Sun Microsystems Inc. will unveil
Tuesday its first Unix workstation priced less than $1,000 as it
tries to regain ground lost to competitors.
The Sun Blade 100 workstation is designed to compete against
powerful Microsoft Windows-based PCs which have cut into the
business computer market once mostly reserved for workstations
running on Unix operating systems, Sun officials said.
Workstations are powerful computers typically used by engineers,
financial analysts and graphic designers who need vast amounts of
Last month, Sun also announced a low-end server that sells for
$995. Servers are the computers that manage Internet sites and
"We're taking on the PC market on its home turf with price and
performance," said Fred Kohout, director of marketing for Sun's
technical-market product group.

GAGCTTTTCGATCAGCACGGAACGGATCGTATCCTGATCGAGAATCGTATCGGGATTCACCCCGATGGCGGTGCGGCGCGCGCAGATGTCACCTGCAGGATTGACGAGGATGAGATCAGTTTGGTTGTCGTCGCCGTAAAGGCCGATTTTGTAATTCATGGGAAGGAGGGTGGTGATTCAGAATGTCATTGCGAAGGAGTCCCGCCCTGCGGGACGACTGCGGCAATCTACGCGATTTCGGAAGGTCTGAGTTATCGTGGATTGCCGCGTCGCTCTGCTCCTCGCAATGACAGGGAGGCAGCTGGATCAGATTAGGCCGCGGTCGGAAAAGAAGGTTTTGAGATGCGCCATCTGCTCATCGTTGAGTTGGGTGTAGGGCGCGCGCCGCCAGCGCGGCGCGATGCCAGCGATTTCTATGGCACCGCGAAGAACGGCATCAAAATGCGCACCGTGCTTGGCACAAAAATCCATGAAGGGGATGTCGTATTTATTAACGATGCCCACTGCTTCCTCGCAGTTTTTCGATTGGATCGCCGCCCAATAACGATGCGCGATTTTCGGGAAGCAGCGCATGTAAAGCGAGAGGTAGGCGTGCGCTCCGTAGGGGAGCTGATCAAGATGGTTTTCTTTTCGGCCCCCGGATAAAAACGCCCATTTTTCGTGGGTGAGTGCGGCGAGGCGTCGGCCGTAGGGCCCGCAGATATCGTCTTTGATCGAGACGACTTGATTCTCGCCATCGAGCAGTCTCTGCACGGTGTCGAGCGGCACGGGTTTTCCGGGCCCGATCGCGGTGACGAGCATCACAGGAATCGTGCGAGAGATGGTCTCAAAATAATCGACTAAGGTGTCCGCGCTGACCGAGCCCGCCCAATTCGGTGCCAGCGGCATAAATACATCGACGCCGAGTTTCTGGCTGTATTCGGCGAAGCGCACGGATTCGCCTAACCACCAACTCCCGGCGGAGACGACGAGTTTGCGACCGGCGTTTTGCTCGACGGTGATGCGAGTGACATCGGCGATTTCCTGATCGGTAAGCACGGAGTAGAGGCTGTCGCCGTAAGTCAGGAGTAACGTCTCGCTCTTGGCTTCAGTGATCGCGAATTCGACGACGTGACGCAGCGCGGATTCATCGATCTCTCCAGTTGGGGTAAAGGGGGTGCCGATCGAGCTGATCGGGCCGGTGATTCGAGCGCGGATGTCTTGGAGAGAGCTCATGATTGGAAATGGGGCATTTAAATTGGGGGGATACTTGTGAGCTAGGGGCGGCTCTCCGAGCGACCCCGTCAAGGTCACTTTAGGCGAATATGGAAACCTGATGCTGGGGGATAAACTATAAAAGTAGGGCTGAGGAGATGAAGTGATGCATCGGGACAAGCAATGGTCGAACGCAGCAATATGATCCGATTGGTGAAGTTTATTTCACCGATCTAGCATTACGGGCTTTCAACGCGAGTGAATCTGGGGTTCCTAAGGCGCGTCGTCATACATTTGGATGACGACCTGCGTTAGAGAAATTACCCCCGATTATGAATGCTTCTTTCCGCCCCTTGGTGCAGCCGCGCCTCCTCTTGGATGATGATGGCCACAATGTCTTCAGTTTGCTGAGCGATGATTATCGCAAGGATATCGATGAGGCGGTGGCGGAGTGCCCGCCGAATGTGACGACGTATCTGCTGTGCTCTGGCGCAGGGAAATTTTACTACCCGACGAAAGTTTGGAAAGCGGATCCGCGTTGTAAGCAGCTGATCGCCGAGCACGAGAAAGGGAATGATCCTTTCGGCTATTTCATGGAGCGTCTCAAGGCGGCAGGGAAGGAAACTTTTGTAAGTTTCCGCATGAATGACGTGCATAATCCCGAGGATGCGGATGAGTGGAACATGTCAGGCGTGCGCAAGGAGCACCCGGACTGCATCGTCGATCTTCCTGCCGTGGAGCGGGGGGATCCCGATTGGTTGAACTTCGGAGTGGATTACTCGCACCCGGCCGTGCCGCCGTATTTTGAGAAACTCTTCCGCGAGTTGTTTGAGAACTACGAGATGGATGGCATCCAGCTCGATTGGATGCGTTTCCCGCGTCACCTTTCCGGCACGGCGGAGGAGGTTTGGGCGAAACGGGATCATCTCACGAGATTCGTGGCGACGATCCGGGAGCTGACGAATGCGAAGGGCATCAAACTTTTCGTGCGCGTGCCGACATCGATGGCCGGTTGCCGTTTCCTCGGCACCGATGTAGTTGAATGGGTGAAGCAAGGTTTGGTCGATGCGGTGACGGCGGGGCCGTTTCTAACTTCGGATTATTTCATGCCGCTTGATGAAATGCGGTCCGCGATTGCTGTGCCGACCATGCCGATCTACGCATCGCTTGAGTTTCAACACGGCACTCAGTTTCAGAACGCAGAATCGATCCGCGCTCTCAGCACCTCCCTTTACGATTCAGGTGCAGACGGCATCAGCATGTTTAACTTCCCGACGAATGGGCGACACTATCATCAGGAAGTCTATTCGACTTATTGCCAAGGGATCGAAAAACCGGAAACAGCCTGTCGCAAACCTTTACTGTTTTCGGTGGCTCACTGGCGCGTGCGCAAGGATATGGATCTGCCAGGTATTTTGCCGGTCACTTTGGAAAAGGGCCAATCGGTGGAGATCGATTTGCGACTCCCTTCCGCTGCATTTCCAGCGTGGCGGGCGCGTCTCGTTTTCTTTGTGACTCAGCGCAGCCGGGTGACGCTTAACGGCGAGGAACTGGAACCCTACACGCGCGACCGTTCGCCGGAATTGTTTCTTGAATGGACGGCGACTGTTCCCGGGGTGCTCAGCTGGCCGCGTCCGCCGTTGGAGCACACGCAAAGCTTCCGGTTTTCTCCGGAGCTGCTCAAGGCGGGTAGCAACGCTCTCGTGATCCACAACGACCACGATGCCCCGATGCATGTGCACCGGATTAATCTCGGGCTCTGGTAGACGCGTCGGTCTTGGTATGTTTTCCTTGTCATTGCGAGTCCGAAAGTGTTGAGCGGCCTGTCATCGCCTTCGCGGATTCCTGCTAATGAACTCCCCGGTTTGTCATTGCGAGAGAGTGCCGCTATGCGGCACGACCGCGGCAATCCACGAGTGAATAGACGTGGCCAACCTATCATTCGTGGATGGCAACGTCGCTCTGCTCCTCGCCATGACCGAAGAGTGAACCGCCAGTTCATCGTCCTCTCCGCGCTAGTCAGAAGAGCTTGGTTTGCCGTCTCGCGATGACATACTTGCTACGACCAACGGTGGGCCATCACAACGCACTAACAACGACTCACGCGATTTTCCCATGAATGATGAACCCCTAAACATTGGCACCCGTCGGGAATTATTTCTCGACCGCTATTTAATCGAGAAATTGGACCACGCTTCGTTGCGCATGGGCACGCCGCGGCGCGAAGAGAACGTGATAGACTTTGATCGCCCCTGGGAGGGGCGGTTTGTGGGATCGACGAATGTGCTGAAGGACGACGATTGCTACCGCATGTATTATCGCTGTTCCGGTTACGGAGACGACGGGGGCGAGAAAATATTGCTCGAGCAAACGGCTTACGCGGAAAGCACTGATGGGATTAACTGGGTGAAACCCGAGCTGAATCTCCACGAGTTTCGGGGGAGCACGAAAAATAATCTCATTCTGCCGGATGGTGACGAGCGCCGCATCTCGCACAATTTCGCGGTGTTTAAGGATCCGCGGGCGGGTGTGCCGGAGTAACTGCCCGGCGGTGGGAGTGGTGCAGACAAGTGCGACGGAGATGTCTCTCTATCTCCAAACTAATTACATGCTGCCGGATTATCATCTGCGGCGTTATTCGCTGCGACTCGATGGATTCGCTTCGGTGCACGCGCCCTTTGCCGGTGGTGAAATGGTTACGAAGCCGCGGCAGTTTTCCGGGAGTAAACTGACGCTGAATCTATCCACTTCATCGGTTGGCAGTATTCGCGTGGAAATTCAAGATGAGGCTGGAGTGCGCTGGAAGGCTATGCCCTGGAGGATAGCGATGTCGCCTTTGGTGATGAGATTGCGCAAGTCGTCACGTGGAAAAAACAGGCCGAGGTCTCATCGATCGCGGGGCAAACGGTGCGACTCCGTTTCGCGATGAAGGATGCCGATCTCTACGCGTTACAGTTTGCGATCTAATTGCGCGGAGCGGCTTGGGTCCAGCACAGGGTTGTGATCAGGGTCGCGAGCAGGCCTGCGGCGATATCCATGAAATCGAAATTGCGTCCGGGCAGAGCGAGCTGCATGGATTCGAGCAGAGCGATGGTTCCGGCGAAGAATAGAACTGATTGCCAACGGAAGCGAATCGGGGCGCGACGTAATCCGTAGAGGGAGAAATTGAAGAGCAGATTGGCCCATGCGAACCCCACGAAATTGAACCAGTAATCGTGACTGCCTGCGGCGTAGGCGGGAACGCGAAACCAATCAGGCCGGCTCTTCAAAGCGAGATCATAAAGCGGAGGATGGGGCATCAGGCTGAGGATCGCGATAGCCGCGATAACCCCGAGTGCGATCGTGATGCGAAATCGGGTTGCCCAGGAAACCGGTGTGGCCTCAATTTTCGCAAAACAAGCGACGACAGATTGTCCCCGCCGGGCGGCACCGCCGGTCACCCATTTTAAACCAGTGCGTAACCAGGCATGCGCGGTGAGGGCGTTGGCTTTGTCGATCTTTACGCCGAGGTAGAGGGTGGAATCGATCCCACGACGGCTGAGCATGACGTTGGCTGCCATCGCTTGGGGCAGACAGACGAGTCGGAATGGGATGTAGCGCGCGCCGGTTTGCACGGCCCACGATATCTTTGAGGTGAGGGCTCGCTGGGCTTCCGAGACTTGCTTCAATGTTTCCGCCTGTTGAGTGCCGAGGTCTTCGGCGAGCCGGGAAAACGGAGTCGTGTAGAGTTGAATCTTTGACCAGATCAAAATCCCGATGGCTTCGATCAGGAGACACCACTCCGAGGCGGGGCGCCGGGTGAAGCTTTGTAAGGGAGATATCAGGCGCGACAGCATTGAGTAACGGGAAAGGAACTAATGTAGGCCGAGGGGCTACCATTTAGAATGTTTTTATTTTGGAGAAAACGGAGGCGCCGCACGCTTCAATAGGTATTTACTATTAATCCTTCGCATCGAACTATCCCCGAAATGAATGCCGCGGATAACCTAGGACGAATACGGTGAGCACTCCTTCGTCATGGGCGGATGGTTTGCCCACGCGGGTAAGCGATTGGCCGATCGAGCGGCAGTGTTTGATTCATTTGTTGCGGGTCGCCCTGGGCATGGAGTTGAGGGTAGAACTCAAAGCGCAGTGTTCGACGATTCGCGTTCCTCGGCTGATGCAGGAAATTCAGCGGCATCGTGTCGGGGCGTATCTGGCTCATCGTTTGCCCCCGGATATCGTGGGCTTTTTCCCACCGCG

Palo Alto, Calif.-based Sun holds more than a 60 percent share
of the market for powerful, number-crunching Unix-based systems.
In the past few years, however, more and more businesses started
to adopt powerful and cheaper Windows-based PCs to run complex
The Sun Blade 100 workstation will sell for $995 without a
monitor. It's more powerful and $1000 less than Sun's own
comparable Ultra 5 workstation its best-selling Unix machine.
The new machine is also five times cheaper than a comparable
machine by Hewlett-Packard, which Sun said is its closest
The new workstation also has twice the memory and is roughly
half the price of Dell Computer Corp.'s 32-bit workstation, Kohout
With a PCi card for an extra $195, the Sun Blade 100 machine
would be able to run applications on both Microsoft's Windows and
Sun's Solaris operating system.